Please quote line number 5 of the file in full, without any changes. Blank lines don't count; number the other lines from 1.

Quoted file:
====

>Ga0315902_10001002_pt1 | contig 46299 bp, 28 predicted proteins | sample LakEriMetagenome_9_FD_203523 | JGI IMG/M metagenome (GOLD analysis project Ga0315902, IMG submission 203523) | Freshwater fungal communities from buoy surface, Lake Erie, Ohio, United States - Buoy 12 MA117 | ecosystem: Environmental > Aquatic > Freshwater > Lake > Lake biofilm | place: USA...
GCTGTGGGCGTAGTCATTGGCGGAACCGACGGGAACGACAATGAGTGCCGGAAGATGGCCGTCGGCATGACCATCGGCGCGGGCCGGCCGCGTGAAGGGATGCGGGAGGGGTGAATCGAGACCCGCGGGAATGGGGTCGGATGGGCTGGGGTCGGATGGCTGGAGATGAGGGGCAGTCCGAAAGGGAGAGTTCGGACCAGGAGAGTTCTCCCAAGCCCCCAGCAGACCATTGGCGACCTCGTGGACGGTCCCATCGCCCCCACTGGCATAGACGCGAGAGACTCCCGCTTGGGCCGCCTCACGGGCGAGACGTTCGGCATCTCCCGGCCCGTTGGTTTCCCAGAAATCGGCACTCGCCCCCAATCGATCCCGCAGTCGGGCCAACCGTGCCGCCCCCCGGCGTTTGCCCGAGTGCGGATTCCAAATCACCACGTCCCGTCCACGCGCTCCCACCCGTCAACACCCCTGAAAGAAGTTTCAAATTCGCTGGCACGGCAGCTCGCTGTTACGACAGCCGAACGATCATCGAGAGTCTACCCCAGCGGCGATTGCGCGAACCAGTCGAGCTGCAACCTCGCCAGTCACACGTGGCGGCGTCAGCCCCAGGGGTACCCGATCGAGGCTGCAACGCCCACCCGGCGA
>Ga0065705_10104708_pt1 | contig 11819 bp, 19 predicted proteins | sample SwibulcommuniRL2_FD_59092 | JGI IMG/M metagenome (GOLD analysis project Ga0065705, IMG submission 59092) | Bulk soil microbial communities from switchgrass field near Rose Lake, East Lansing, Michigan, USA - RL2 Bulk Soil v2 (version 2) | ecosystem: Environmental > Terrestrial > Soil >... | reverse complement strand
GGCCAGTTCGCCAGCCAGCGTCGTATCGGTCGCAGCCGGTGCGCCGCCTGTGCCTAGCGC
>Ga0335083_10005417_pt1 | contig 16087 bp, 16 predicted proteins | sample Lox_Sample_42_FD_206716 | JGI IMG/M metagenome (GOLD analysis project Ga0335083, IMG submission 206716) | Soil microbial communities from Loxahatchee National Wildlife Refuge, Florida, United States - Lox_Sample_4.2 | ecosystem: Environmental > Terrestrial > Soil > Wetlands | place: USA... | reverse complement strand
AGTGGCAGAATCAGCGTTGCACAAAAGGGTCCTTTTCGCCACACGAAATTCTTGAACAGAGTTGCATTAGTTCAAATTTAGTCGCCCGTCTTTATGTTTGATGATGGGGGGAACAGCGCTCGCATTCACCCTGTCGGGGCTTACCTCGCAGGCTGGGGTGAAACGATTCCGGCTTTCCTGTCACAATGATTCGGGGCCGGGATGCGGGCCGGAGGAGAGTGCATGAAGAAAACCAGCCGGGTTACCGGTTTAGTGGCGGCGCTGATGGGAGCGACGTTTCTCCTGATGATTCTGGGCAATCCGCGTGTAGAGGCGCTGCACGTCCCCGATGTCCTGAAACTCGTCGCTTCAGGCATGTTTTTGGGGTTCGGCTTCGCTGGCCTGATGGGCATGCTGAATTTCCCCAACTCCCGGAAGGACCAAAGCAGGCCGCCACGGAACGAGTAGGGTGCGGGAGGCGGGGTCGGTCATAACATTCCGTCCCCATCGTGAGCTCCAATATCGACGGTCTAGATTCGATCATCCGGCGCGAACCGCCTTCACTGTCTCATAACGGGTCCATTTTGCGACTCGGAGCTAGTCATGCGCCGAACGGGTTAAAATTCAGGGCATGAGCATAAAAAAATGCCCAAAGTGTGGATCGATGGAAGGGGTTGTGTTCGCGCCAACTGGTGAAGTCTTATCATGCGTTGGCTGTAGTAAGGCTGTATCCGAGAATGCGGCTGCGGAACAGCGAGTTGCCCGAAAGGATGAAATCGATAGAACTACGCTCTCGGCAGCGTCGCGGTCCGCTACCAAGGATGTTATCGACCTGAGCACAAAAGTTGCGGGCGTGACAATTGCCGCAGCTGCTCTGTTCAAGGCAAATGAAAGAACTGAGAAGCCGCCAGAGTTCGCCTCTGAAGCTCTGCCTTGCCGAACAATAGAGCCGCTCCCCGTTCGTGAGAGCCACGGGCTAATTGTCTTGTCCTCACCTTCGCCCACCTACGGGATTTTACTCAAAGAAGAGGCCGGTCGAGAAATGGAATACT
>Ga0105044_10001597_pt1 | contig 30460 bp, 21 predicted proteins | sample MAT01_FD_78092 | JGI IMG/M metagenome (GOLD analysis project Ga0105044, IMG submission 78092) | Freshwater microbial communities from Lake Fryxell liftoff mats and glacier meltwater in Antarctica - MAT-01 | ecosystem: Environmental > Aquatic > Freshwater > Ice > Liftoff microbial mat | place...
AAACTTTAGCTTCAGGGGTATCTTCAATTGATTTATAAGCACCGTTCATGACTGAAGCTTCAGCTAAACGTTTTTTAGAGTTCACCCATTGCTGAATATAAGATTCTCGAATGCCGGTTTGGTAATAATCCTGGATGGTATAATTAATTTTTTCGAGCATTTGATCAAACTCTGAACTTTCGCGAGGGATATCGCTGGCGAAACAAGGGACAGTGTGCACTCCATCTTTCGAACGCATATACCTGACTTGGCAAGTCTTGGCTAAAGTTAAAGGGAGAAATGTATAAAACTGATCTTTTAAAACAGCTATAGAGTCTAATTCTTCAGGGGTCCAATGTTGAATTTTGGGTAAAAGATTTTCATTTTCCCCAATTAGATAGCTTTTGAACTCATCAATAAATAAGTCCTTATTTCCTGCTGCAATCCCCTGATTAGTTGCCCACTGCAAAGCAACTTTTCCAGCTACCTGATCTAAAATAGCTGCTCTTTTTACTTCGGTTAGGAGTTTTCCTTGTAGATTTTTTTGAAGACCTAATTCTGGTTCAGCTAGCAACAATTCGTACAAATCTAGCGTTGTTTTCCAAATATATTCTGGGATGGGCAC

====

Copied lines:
>Ga0335083_10005417_pt1 | contig 16087 bp, 16 predicted proteins | sample Lox_Sample_42_FD_206716 | JGI IMG/M metagenome (GOLD analysis project Ga0335083, IMG submission 206716) | Soil microbial communities from Loxahatchee National Wildlife Refuge, Florida, United States - Lox_Sample_4.2 | ecosystem: Environmental > Terrestrial > Soil > Wetlands | place: USA... | reverse complement strand